But sometimes the gravity of the offense is so great, the memory of the pain so intense, that the idea of forgiveness seems offensive to our sense of justice. We withhold forgiveness thinking that we have the upper hand or some sort of power over the offender. But the reality is quite the opposite. Instead of having any power over the other person or the situation, we find that in not forgiving we become enslaved to the bitterness and resentment created by the event and magnified by our memories.

Years ago, Marcia and I took a trip specifically to counsel a young woman who couldn’t forgive herself or others in her past. She was disappointed with God for not protecting her and at the same time wrapped up in her own guilt of unforgiveness. Over the course of three intensive days we read scripture together and she agreed with everything. But in the end, she could not bring herself to forgiveness, and remained confined within the prison she had created.

In her book, Unbroken, Laura Hillenbrand contrasts this with the true story of a WWII prisoner of war survivor. Following a period a terrifying nightmares, drunkenness and anger stemmed from his tortuous experience, he attended a Billy Graham crusade. Filled with a sense of shame and powerlessness that had driven his need to hate his captors, he realized they were no longer his ‘monsters.’ He made a trip to the Sugarno Prison where he was kept in Japan, and attempted to see “The Bird”, one of his fiercest torturers. Refused access to the man, “all he could see of his former captor was a lost man, a life beyond redemption. He felt something he had never felt for his captor before. With a shiver of amazement, he realized that it was compassion. At that moment something shifted sweetly inside of him; it was forgiveness, beautiful and effortless and complete. For Louis Zamperini, the war was over.”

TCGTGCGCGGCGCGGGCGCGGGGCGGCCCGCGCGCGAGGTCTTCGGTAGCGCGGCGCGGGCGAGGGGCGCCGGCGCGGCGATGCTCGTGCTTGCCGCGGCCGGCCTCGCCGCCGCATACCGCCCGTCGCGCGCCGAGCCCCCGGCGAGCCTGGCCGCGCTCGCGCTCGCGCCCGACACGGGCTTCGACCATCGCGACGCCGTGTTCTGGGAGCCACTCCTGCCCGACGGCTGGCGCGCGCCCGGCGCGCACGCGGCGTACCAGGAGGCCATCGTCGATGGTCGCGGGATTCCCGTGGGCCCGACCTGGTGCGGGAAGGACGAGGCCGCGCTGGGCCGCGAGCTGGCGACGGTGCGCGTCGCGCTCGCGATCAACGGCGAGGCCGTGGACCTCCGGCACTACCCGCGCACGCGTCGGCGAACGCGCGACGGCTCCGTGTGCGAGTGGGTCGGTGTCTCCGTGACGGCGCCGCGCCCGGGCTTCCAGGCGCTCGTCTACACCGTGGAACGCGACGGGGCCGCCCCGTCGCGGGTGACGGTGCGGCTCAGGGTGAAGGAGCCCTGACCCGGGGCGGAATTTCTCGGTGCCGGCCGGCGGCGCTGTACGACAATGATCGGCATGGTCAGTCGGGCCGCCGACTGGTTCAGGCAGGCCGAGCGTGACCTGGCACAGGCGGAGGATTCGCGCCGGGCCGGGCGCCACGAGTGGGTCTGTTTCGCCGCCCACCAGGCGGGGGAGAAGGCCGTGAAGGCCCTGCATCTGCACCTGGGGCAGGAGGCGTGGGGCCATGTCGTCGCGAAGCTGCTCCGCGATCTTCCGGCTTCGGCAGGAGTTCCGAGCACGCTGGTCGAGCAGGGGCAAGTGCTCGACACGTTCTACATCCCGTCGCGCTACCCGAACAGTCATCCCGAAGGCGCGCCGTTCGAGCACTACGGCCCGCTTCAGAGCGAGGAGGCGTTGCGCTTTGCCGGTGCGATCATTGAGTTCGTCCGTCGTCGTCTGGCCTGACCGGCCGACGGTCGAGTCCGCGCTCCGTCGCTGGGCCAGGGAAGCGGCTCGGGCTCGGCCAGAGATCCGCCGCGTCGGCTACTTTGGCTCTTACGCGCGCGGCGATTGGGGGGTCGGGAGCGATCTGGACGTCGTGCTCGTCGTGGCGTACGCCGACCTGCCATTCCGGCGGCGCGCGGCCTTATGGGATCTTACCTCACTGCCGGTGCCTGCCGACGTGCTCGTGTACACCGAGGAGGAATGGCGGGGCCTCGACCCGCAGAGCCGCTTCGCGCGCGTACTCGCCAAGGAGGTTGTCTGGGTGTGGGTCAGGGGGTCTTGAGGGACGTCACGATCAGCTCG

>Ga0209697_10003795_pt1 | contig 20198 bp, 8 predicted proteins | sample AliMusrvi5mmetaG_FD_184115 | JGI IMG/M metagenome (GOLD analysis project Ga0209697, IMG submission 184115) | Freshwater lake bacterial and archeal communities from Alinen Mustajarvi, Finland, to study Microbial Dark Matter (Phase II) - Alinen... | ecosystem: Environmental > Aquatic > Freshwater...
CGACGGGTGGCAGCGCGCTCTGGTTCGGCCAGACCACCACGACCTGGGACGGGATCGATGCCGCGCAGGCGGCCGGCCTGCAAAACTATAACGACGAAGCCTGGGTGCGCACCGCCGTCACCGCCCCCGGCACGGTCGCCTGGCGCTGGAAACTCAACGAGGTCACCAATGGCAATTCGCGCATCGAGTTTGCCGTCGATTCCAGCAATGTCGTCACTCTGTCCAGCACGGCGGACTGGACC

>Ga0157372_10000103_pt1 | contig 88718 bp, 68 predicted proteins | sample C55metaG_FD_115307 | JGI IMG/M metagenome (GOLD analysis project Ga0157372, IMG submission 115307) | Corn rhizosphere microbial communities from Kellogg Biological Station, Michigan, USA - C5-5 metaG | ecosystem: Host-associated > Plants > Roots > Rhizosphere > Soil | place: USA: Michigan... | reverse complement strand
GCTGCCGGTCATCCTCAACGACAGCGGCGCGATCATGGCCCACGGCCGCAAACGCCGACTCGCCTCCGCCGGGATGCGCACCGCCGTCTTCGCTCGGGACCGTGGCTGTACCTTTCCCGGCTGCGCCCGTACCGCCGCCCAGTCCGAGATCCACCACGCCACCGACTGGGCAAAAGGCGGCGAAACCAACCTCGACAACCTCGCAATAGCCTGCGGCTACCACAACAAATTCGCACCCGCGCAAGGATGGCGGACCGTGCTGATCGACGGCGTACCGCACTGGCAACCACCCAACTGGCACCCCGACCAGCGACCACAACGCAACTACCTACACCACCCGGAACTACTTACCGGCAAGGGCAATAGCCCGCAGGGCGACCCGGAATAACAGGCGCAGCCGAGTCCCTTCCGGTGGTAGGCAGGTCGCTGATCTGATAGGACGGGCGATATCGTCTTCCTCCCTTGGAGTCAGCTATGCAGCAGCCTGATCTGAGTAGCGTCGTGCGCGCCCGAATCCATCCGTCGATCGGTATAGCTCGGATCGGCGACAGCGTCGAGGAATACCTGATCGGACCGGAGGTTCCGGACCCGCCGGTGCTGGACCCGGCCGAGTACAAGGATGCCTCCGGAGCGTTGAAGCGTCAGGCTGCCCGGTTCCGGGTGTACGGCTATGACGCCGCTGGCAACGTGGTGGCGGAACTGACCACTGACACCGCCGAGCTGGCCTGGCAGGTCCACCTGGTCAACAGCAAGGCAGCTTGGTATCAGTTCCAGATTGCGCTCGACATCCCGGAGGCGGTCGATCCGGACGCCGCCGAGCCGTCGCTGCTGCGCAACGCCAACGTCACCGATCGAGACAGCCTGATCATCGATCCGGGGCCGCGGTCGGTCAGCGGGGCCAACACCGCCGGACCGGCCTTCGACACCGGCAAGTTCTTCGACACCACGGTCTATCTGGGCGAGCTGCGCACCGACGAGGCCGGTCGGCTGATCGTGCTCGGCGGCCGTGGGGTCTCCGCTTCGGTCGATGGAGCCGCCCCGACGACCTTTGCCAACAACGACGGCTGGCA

The power to forgive so great an offense comes from the Savior who first forgave us. In such light how can we withhold forgiveness from others or ourselves? Yes, the painful memories seem unbearable, but more unbearable is the pain of carrying the weight of unforgiveness all throughout your life. Say it out loud, visit the person if possible, write a note. Just don’t carry the burden of unforgiveness in your heart. Quite simply, forgiveness is for giving. It is a gift you give yourself and others.

But God demonstrates his own love for us in this: While we were still sinners, Christ died for us. Romans 5:8